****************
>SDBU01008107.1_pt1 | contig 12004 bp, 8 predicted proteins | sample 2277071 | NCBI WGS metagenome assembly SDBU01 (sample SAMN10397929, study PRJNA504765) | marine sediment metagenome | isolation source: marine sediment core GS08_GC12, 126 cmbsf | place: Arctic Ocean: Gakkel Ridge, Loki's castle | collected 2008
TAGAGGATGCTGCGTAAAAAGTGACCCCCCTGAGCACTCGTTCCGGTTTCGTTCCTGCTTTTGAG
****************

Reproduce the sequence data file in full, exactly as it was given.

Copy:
>SDBU01008107.1_pt1 | contig 12004 bp, 8 predicted proteins | sample 2277071 | NCBI WGS metagenome assembly SDBU01 (sample SAMN10397929, study PRJNA504765) | marine sediment metagenome | isolation source: marine sediment core GS08_GC12, 126 cmbsf | place: Arctic Ocean: Gakkel Ridge, Loki's castle | collected 2008
TAGAGGATGCTGCGTAAAAAGTGACCCCCCTGAGCACTCGTTCCGGTTTCGTTCCTGCTTTTGAG